5. Remove mould from oven and demould.

6. Cut and deseed pear. Roughly chop pineapple. Peel, deseed and roughly chop mango. Slice kiwi. Deseed and roughly chop plums.

7. Spread whipped cream inside the tart mould and level it out. Place chopped fruits on it the way you want.

8. Deseed red grapes and halve them. Place them in the tart and serve immediately.

PS: This recipe is such that you can try out several different combinations of fruits and toppings, let me know if you put your own spin on it and how!

Till then
Happy cooking, happy eating! Stay healthy stay fit!

Calorie conscious?

If you are health conscious the word calorie will mean the world to you! Yes, calorie is a unit of energy that can be measured by many methods. Here, we are focusing on foods that may help you lose weight as they, through the process of eating, chewing, digesting, metabolizing, actually make the body work harder to extract the calories.

This can be explained simply. You consume a generous wedge of Mocca Gateaux at the five star buffet. It is around 400 calories. To digest it your body may require only 150 calories…net gain of 250 calories which is added to your body fat! On the other hand, you munch on a stick of celery which is only 5 calories. Your body may require 150 calories to digest it, resulting in a net loss of 145 calories from the body fat! Here the common person may infer that the more you eat of such foods the more weight you lose! But anything in excess is harmful. Remember this – it is a guiding principle in healthy eating.

Any diet plan will focus not only on the total calorie intake for the day but also the break up in the meals and also the distribution in the proteins, carbohydrates, fats, vitamins and minerals and fibre. This write up here is not to design any diet for you but to give you a brief dekho into the world of foods that can help you lose weight in a safe and natural way.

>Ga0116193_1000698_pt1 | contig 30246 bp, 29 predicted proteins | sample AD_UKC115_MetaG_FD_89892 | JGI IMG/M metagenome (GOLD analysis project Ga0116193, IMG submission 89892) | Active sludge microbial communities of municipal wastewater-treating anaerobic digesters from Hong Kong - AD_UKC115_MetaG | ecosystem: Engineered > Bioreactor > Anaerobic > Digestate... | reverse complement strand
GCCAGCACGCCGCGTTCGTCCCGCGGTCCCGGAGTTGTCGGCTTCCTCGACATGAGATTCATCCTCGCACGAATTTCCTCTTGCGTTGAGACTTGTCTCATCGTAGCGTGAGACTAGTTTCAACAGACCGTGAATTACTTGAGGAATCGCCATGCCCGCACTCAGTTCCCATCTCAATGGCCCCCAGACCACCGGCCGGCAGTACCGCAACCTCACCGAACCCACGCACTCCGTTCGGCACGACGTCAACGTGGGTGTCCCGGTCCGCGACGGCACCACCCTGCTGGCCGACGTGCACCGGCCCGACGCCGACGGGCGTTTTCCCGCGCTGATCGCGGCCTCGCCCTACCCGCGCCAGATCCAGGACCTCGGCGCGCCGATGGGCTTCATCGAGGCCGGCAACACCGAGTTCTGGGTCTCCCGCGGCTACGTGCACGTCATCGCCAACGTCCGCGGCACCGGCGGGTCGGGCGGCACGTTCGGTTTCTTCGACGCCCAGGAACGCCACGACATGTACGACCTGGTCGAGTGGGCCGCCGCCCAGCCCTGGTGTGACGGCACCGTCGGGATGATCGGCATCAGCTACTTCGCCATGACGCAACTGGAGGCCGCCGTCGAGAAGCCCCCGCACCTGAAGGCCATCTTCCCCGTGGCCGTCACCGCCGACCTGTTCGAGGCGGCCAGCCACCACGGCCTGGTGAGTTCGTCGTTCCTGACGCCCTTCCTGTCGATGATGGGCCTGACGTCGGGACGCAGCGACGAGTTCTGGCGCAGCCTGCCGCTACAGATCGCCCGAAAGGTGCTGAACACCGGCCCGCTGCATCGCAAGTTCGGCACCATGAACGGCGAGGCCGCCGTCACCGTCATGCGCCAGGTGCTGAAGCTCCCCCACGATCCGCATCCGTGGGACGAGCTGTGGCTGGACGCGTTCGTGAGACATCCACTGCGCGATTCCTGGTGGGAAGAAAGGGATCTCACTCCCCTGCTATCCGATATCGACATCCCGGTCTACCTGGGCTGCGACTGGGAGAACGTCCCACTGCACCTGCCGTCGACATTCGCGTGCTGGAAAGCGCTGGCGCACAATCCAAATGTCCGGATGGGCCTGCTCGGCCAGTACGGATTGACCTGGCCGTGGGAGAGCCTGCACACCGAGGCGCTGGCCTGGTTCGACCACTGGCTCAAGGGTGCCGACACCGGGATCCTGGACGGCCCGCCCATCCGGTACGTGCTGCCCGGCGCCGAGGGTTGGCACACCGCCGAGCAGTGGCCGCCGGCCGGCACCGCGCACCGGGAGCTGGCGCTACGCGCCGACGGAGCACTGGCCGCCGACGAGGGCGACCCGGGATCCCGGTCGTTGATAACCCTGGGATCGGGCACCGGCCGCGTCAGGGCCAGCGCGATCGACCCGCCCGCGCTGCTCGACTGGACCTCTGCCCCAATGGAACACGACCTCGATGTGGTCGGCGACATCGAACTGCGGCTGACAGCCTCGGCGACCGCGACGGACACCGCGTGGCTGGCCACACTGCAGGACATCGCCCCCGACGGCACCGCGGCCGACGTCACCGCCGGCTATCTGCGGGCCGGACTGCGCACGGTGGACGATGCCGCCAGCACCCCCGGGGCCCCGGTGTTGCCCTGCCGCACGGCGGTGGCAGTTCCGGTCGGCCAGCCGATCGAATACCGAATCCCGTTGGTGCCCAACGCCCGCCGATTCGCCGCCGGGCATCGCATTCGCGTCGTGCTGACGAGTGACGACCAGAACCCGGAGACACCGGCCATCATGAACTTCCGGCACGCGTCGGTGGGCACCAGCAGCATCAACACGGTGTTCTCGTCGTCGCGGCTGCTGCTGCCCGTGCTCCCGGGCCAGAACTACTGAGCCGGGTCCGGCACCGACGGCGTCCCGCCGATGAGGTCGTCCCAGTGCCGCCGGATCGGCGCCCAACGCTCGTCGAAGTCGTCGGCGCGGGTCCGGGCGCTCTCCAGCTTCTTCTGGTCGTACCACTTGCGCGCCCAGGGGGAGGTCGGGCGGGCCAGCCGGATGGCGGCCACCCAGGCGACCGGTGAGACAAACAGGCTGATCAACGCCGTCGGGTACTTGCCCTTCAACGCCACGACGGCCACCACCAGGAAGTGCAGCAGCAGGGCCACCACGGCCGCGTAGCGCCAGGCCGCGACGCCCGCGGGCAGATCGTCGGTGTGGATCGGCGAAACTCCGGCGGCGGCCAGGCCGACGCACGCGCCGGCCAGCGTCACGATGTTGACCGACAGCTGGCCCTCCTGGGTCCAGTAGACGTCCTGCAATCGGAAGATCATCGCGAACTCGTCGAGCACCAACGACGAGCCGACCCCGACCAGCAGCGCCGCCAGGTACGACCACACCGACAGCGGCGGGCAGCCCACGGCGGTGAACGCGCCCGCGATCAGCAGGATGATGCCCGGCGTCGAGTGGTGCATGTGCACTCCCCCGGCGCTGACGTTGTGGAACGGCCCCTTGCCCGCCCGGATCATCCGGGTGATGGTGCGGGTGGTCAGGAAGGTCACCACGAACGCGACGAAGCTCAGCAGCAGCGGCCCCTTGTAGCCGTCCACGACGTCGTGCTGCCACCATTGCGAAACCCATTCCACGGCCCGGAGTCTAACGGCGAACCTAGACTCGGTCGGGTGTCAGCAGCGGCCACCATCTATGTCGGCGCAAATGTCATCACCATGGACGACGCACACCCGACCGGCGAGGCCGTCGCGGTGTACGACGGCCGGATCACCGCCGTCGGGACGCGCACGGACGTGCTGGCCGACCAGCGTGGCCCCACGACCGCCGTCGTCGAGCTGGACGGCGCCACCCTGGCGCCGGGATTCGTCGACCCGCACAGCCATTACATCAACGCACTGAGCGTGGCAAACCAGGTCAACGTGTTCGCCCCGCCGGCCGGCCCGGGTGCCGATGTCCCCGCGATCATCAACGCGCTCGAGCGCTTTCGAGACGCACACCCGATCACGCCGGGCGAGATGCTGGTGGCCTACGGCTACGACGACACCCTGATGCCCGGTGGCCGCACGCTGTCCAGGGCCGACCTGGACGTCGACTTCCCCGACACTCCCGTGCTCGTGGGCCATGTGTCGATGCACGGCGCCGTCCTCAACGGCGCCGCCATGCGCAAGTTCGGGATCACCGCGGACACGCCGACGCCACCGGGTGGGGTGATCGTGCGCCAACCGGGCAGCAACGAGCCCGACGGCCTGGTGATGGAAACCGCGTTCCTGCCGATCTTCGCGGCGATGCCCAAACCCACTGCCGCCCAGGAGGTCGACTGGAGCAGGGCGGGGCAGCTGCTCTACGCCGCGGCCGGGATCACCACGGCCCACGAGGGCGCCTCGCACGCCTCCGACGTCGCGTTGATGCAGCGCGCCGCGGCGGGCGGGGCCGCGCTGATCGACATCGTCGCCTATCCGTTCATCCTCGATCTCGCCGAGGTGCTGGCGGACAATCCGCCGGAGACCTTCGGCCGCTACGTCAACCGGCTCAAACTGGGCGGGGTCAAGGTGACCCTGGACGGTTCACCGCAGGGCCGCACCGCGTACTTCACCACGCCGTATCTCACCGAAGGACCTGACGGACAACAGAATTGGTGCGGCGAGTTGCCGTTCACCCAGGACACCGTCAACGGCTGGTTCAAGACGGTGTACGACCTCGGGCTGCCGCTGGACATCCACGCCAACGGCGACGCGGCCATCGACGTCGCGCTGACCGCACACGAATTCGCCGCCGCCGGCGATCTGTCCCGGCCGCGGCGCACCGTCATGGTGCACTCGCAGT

Foods that help in fat burning have three essential features: they are high in moisture and fibre and low in carbohydrates and protein. It could be a safe and natural way to lose weight without starving. It is a well-established fact that the extra bulk that fibre contains will help you feel fuller for longer and thus help you stave off hunger pangs and lose weight. These foods should be incorporated in the daily meals because they will provide all essential nutrients. In fact, once you look it over it will strike you that fruits and vegetables in the raw form are the foods that we need to munch on seriously and that they provide the essential fibre, moisture, vitamins and minerals to our daily diet. In fact, vitamins stimulate the tissues to produce enzymes that break down the caloric nutrients of the foods.

Experts tell us that we need to include five to nine servings of fruits and vegetables in our daily diet for it to be termed healthy. Eating this suggested amount is difficult for many people. Fruits and vegetables have maximum benefits when eaten without any junk foods that are empty calorie foods. I suggest when in need of a snack reach out for celery sticks or an apple and forget the chips and cookies. When you make a sandwich ensure some lettuce and thick slices of tomato make the filling. Salads can help to supplement any meal even when you are on a diet that is being monitored for calories. At the dessert display at a buffet or party, look for the bowls of chopped fruits. And serve yourself some!

I should bring to your notice that I have not included any non vegetarian or even eggs in the category of foods that can help you burn calories while digesting them. For ready reference I have a short list of foods that can help you in weight loss:

Asparagus, beetroot, broccoli, cabbage, carrot, cauliflower, celery, capsicums, cucumber, garlic, green beans, gourds, lettuce, onion, radishes, spinach, turnip, zucchini, lemon, grapefruit, apple, papaya, orange, pineapple to name a few. You can also see how much calories some of our favourite foods cost us here. Given here are some easy recipes that can help you along.

Clear Vegetable Soup

Healthy Cornflakes Bhel

Warm Thai Noodle and Papaya Salad

Till I write again.
Sanjeev Kapoor